Reno, Nevada

Reno, Nevada
The famous Reno Arch

The first settlers in the Reno area were actually in the Truckee Meadows area, along the route of the Truckee River beween Lake Tahoe and Pyramid Lake. They were farmers who ran a bit of stock and thought they might also make a few bucks selling goods to emigrants on the California Trail. Gold had been found nearby in the Virginia City area but when the big silver lode was discovered in 1859 is when things started to take off. Truckee Meadows came into prominence as the point where the roads from Virginia City met the big road of the California Trail. To ease travel a bit, Charles Fuller built a bridge across the Truckee in 1859. A small community with a hotel and eating house sparng up next to the bridge. Fuller sold the bridge to Myron Lake in 1861 and Lake added a grist mill, kiln and livery stable to the small community. He also renamed the place Lake's Crossing.

In 1864, Roop County was folded into Washoe County and Lake's Crossing was the largest town in the new county. About the same time, Lake deeded some land and a right-of-way to the Central Pacific Railroad if they would build a railroad depot in his settlement as they built their part of the transcontinental railroad through Nevada. The town of Reno was made official on May 9, 1868 when Charles Crocker (the CP construction superintendent) filed the incorporation paperwork. He'd named the place in honor of Major General Jesse Lee Reno, a Union officer who was killed in the course of the Civil War. The county seat was located in Washoe City then but was moved to Reno in 1871. In 1872, the Virginia & Truckee Railroad was extended to Reno where it met the Central Pacific tracks. Shortly, Reno became the largest city on the transcontinental route between Salt Lake City and Sacramento.

Nevada's political power in those days was in the big mining towns: Virginia City, Goldfield, Tonopah, etc. Those cities are one step from being ghost towns now, and Reno wields the power with Las Vegas and Henderson now. Reno grew further when Nevada liberalized their divorce laws and legalized "games of chance" in 1931. Up until the late 1950's, Reno was the gaming capital of the United States, but then Las Vegas began its build-up and took that title to a global level (then in 2006 Las Vegas lost the global title to Macau). These days, Reno still bills itself as "the biggest little city in the world" and caters to the blue collar crowd with attractions like the International Bowling Hall of Fame and the National Bowling Stadium. Indian gaming in California has taken away some of the business, too. Many of the older casinos were torn down, although some were converted into condos. So gaming is dropping off a bit (and getting more concentrated in the larger and more successful hot spots) and more traditional business pursuits are picking up in the Reno area. Because of its central location and direct access to major transportation corridors, Reno has become a major materials distribution hub, shipping goods to smaller warehouses in the 11 surrounding western states.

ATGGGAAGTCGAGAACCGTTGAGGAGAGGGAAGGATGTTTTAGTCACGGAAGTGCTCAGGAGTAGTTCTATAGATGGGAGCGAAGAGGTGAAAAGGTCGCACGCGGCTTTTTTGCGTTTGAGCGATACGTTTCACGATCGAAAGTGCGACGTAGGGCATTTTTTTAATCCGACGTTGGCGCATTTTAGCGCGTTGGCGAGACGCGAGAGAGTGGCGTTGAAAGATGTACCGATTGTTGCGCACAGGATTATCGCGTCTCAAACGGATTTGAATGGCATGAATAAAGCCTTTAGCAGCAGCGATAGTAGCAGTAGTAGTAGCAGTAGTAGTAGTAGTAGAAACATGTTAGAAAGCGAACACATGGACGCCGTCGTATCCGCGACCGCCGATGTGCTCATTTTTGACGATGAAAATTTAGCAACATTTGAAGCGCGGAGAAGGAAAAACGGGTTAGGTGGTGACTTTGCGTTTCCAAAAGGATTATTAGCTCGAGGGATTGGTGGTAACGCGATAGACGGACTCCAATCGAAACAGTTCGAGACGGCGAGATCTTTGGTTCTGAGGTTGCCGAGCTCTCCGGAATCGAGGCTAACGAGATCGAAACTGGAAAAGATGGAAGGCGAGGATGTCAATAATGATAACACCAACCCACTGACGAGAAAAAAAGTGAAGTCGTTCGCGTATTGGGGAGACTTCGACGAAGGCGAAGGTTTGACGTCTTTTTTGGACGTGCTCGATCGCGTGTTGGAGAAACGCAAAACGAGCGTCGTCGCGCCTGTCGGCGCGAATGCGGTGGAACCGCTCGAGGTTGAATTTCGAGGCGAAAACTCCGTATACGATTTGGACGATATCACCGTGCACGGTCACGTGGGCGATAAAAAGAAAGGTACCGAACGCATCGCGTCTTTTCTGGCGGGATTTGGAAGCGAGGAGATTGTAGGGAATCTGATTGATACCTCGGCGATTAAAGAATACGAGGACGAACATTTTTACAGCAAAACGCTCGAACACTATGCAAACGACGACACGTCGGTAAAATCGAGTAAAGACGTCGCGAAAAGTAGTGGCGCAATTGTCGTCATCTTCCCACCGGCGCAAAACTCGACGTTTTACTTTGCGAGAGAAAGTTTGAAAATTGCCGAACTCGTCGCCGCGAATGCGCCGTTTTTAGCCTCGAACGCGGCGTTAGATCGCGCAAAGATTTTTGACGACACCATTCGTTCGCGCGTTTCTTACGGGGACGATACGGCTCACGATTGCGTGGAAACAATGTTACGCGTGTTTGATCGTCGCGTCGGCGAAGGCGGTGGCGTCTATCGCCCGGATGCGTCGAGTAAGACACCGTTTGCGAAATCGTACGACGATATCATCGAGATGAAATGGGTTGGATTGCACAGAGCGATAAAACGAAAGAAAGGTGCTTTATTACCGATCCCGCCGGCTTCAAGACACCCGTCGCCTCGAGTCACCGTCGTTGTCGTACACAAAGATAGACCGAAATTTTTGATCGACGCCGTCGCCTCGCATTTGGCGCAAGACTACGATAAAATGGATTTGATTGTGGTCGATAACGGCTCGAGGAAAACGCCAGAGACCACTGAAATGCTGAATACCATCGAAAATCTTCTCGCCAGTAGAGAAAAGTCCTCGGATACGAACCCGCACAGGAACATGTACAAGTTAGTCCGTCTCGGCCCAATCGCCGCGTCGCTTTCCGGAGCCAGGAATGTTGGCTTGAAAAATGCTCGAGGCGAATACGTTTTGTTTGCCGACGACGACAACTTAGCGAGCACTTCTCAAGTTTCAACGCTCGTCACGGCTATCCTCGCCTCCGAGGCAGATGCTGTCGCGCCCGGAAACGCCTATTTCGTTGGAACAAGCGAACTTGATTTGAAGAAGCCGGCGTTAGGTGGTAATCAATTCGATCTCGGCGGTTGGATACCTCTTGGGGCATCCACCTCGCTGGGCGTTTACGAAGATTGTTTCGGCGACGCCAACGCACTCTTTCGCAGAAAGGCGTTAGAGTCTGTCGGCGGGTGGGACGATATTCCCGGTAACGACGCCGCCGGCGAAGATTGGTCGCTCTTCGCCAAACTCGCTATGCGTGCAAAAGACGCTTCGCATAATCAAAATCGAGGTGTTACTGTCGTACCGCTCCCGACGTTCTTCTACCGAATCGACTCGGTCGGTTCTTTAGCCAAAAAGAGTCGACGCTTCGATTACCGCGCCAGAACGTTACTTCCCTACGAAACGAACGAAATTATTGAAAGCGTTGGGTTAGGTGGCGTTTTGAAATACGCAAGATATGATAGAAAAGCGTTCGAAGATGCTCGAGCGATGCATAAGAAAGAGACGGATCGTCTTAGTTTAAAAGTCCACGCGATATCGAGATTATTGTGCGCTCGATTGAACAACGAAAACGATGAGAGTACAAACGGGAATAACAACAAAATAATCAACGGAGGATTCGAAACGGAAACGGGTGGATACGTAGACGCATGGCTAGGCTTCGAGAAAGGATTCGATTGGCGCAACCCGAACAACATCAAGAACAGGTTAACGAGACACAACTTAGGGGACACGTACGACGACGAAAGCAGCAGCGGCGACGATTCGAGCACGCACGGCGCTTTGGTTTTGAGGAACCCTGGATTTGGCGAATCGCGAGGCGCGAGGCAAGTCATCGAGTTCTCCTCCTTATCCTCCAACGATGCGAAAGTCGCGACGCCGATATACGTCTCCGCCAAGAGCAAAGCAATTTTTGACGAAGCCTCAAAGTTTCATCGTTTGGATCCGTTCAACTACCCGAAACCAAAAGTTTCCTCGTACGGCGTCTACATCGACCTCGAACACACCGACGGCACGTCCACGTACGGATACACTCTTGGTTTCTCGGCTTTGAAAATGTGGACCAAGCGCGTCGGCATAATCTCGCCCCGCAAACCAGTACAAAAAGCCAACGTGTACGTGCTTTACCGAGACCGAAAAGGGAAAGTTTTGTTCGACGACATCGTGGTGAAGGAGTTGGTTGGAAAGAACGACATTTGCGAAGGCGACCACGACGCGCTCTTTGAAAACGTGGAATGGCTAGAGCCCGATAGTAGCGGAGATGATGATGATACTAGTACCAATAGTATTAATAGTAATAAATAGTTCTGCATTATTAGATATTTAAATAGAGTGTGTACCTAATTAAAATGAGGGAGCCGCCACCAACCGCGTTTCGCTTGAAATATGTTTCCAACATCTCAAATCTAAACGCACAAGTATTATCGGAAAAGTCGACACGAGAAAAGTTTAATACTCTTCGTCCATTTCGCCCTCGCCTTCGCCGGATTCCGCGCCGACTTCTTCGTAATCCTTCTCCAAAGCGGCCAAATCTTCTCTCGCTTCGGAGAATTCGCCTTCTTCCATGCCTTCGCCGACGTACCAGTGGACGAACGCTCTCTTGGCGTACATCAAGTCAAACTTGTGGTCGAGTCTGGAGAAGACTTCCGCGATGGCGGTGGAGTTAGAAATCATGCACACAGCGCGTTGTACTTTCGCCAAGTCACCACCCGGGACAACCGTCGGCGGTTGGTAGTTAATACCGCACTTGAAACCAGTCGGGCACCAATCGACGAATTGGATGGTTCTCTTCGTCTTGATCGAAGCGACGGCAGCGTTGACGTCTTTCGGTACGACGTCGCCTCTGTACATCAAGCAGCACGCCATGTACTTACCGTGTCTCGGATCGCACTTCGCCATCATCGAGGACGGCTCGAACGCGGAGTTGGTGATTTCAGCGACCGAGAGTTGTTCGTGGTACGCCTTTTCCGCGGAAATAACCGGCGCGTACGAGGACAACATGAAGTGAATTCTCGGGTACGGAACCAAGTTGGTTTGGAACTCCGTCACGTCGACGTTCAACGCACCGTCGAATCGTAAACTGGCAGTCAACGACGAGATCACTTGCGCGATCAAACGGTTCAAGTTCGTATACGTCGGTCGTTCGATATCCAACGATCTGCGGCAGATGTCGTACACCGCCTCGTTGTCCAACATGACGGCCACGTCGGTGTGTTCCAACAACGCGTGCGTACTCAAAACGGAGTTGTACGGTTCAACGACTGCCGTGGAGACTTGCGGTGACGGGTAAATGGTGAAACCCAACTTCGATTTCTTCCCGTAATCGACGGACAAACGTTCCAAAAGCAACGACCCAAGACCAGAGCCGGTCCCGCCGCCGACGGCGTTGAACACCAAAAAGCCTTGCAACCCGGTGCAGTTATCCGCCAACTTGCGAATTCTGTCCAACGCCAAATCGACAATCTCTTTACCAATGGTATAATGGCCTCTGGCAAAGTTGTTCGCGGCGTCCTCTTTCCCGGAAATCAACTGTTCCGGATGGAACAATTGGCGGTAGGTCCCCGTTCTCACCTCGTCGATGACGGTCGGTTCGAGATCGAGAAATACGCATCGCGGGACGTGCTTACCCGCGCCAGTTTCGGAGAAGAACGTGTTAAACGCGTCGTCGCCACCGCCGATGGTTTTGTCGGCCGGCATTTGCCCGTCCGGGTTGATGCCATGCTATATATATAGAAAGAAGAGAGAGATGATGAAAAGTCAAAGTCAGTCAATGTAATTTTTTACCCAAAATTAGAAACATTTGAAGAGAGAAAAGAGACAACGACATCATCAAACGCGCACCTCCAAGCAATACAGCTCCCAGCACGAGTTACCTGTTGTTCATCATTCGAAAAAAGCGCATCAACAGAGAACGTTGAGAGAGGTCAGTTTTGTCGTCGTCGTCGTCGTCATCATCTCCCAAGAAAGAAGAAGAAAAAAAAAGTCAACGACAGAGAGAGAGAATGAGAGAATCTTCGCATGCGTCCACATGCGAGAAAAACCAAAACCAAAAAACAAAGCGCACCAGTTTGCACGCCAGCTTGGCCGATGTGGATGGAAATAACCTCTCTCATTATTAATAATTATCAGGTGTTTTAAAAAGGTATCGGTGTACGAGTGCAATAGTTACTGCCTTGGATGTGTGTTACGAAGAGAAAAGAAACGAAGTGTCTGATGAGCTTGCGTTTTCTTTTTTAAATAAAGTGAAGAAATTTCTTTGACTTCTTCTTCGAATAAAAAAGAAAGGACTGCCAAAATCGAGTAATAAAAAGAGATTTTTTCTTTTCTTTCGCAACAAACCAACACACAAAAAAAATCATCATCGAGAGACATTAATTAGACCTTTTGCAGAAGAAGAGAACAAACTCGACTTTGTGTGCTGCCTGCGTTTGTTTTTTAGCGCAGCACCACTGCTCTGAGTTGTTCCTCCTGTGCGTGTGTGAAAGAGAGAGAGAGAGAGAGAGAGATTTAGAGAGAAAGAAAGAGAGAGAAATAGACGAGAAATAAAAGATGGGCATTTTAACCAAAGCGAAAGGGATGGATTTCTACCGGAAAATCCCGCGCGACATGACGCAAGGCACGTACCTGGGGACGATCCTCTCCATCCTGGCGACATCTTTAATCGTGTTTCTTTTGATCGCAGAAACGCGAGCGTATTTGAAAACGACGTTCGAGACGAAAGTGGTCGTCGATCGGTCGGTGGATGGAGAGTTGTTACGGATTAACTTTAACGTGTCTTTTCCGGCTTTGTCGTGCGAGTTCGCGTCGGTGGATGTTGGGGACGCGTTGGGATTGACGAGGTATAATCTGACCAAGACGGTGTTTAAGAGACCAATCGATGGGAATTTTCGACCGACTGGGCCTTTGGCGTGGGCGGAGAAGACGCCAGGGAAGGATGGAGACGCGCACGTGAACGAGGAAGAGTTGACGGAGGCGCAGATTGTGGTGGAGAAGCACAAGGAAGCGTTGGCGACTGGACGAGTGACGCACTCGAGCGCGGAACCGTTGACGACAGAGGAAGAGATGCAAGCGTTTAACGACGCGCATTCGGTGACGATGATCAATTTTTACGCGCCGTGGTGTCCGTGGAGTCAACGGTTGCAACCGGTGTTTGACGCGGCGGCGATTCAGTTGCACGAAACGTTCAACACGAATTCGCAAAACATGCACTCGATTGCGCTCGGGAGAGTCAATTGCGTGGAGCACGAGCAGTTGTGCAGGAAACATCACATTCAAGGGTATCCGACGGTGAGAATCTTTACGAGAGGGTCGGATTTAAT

Reno, Nevada
The Reno skyline
Fast Facts about Reno, Nevada
Reno, Washoe County, NV
Zip Codes: 89501-89507, 89509-89513, 89515, 89520, 89523, 89533, 89557, 89564, 89570, 89595, 89599
Incorporated: May 9, 1868
Elevation: 4,505'
Latitude: 39.5271°N
Longitude: 119.8218°W
Resident Racial Breakdown:
White Non-Hispanic: 64.3%
Hispanic: 22.1%
African-American: 2.9%
Native American: 0.9/%
Other: 0.1%
Two or More Races: 2.7%
Asian: 6.5%
Pacific Islander: 0.5%
High School or Higher: 82.4%
Bachelor's Degree or Higher: 25.0%
Graduate or Professional Degree: 8.4%
2009 Estimates:
Population: 219,636
Males: 112,268
Females: 107,368
Median Resident Age: 34.5 Years
Estimated Median Household Income: $47,850
Estimated Median Home Value: $245,000
Population Density: 3,178 People per Square Mile
2011 Cost of Living Index for Reno: 95.3
Major Industries:
Entertainment & Recreation, Construction, Health Care, Lodging & Food Services, Educational Services, Professional Services, Waste Management Services, Finance & Insurance Services, Government

Unemployed: 14.1% logo
Photo of the Reno Arch courtesy of LV Talon
Photo of the Reno Skyline courtesy of Kc0616, CCA 3.0 License
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